Creasy (Denzel Washington) is a broken-down, alcoholic, ex-special forces assassin. Visiting his friend Rayburn (Christopher Walken) in Mexico City, he ends up taking a job as a bodyguard to make ends meet. A kidnapping spree has spread throughout Latin America and a wealthy young couple hires Creasy to fulfill the terms of a kidnap-insurance policy.

Pita (Dakota Fanning)'s spunk and unabashed friendliness slowly penetrate Creasy's veil of pain and alcoholism. Soon, he's not only protecting her, but is also coaching her at swimming and helping with studies. Then, in the turning point of the film, despite Creasy's quick-witted defense, Pita is kidnapped from her piano lesson and Creasy left for dead with multiple gunshot wounds.

Corrupt cops, mobsters, and other officials are all taking their cuts from the kidnapping game. As Creasy begins to recover, he sets off on the ultimate roadtrip of revenge. And all hell breaks loose.

I rated this film four stars. Tony Scott has to tone down the nausea-inducing quick cuts, fades, over-exposures, and other tricks of the trade. When he gets into story-telling mode, he does his best work, as Fanning and Washington are nearly perfect in their roles. Do yourself a service and read the books. Nothing matches the entire Creasy series.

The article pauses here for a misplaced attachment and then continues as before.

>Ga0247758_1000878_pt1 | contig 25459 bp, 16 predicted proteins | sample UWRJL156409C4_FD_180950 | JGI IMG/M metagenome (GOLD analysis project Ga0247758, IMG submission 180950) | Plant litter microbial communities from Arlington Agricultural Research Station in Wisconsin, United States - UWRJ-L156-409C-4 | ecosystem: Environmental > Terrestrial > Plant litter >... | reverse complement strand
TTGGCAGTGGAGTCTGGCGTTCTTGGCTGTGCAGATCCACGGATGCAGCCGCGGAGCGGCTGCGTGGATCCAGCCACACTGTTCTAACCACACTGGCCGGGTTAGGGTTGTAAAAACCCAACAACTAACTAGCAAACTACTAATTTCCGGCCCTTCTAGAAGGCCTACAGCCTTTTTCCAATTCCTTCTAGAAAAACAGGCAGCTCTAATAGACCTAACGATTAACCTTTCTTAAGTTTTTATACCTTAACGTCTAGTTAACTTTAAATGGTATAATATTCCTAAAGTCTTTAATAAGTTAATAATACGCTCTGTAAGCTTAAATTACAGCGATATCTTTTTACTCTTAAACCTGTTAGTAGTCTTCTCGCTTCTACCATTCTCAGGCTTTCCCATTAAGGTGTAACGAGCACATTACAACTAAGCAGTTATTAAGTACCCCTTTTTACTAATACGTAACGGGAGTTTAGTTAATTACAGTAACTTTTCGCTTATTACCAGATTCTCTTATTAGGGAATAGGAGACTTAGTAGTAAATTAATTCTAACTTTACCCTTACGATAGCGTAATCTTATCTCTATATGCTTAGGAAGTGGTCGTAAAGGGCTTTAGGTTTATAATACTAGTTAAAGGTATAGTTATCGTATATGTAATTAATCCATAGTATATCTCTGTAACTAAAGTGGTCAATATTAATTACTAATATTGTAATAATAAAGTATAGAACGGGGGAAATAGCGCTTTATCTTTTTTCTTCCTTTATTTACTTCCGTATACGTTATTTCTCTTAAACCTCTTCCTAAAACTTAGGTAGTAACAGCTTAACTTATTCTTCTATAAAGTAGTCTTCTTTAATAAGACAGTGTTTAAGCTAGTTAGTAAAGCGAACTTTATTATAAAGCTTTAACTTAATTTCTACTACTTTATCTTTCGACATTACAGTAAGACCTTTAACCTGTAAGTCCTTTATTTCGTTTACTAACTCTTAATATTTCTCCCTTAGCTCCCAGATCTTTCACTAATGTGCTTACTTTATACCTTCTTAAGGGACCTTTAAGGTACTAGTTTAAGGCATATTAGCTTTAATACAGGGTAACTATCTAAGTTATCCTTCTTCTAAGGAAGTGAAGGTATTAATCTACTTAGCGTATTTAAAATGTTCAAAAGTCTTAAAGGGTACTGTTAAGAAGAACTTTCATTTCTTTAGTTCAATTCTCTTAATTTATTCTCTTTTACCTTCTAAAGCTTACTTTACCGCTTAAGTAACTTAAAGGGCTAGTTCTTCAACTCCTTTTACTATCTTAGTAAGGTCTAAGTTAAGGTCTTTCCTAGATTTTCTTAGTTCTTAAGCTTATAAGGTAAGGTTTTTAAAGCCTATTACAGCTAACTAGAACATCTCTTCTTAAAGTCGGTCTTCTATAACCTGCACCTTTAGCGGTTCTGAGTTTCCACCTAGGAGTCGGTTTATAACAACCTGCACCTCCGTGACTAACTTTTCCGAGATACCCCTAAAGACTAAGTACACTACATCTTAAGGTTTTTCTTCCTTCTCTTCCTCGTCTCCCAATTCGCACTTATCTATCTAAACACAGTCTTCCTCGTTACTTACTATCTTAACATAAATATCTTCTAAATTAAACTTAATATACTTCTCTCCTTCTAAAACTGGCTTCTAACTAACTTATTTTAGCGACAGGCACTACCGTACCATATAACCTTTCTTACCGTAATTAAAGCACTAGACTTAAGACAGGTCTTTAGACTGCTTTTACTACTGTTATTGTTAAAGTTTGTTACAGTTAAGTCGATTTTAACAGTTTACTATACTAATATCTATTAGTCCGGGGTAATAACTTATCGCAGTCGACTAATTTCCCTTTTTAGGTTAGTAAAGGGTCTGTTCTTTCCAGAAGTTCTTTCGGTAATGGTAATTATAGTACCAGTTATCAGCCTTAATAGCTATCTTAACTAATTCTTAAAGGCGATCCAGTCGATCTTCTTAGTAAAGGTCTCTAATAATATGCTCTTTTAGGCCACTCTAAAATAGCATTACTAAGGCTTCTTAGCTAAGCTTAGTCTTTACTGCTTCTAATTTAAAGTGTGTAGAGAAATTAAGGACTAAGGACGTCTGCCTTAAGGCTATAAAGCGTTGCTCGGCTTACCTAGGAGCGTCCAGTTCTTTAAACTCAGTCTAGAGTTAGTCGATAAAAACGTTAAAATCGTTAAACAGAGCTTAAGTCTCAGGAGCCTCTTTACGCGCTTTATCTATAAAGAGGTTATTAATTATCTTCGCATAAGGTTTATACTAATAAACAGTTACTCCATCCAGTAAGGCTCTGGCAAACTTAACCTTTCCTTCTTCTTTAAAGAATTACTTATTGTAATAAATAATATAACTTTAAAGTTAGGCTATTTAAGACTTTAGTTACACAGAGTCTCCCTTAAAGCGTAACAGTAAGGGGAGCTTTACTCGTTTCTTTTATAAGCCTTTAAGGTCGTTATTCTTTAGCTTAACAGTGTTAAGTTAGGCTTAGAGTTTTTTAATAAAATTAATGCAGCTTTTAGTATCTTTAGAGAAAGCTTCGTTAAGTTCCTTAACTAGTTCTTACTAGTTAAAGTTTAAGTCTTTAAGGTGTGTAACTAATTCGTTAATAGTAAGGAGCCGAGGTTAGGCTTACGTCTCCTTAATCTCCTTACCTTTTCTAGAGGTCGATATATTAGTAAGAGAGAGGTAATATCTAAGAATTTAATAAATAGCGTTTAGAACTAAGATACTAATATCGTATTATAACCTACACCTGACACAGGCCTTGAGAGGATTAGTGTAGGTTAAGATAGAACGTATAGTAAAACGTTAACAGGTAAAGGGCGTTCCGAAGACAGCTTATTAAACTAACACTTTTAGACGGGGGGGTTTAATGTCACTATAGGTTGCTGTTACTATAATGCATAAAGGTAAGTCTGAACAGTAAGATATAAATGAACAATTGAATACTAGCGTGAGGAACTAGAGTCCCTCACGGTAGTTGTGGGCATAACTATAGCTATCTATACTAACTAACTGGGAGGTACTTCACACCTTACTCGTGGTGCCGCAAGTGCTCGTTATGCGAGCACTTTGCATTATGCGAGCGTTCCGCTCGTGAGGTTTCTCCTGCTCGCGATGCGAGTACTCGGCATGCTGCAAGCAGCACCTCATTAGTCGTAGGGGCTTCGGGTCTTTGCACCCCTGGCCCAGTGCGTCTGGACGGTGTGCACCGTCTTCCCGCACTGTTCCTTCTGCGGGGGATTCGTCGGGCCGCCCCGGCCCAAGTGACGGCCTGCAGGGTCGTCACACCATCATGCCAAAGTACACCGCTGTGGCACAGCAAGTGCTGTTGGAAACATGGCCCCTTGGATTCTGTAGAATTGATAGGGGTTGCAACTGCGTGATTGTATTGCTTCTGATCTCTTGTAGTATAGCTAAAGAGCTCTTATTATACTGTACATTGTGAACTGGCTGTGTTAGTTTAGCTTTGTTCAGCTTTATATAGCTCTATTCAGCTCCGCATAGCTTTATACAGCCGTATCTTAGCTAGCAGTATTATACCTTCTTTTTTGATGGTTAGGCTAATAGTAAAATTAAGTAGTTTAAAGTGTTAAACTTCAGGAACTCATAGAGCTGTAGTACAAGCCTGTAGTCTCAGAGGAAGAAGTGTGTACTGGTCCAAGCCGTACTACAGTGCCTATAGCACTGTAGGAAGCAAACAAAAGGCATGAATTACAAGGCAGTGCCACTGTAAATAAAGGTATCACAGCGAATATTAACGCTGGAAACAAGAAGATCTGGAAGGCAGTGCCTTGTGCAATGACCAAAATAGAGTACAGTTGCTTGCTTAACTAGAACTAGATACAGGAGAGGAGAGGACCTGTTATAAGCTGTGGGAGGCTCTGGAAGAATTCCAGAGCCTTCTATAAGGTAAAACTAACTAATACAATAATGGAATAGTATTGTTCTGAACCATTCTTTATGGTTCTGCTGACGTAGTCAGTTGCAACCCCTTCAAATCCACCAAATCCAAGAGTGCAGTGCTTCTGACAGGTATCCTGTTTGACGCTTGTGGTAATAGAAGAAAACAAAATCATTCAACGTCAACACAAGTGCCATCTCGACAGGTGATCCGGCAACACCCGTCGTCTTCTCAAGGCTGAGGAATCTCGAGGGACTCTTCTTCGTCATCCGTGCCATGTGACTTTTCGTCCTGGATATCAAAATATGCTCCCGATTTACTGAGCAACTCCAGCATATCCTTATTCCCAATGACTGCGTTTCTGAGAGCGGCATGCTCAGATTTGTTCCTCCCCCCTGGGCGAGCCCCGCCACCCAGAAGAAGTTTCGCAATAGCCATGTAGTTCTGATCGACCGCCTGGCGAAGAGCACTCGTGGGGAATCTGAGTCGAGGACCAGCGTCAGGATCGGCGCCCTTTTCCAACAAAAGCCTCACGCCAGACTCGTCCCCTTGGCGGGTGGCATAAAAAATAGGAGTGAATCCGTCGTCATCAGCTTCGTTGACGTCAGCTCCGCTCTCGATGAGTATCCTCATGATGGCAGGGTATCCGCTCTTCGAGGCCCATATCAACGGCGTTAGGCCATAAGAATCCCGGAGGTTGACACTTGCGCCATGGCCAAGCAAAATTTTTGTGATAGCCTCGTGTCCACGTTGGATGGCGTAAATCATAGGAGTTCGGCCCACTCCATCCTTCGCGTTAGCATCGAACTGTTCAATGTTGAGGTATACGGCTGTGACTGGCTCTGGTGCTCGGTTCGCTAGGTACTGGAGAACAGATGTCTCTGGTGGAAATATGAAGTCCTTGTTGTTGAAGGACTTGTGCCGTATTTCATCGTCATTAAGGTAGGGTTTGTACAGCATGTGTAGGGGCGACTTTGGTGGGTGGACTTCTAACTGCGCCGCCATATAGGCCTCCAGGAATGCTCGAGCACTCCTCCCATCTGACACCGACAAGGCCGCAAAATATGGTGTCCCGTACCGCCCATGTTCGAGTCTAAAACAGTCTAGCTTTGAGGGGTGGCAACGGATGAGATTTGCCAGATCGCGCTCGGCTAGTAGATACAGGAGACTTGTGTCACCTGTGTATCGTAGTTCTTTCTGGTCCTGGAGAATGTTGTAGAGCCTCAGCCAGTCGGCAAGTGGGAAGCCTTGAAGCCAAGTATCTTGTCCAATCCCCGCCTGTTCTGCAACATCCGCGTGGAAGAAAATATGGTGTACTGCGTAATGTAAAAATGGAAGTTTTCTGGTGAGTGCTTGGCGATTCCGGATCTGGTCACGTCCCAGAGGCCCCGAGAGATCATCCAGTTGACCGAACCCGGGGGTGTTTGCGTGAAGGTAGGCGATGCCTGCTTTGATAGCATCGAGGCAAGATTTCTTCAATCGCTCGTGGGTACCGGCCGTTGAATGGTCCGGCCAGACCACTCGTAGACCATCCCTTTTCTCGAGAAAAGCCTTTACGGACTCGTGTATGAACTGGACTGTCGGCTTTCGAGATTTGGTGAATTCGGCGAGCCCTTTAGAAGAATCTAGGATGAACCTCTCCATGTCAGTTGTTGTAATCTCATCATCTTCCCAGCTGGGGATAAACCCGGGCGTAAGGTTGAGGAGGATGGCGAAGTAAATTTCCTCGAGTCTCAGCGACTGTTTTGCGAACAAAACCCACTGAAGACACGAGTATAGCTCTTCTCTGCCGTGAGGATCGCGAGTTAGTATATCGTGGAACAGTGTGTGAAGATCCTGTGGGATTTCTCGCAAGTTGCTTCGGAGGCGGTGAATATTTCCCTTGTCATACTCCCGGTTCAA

A.J. Quinnell's Man on Fire

Stupid people, behaving stupidly

Nothing PersonalJason Starr's Nothing Personal is a pure crime novel, plain and simple. Less noir and more documentary, it describes the lives of two families, the DePinos and the Sussmans. Joey DePino is a working stiff with a major league gambling problem and a violent loanshark after him. His wife, Melissa, is disenchanted with her life, especially as she sees friends like Leslie Sussman get ahead. Leslie is married to David, an ad exec, and living in a ritzy Upper East Side apartment.

But David's life isn't all peaches and cream. A beautiful Asian co-worker, with whom he's had an affair, has turned psychopathic. As Joey struggles to pay off his debts and David grapples with having his affair exposed, things go south in a hurry. And, typical of Starr's work, lives are lost in the process.

This is Starr's second book and, while not as cleverly plotted as Cold Caller, you'll get diabolical pleasure out of watching some stupid people do irrevocably stupid things. It's realistic, compelling stuff and Starr is a consistently entertaining author.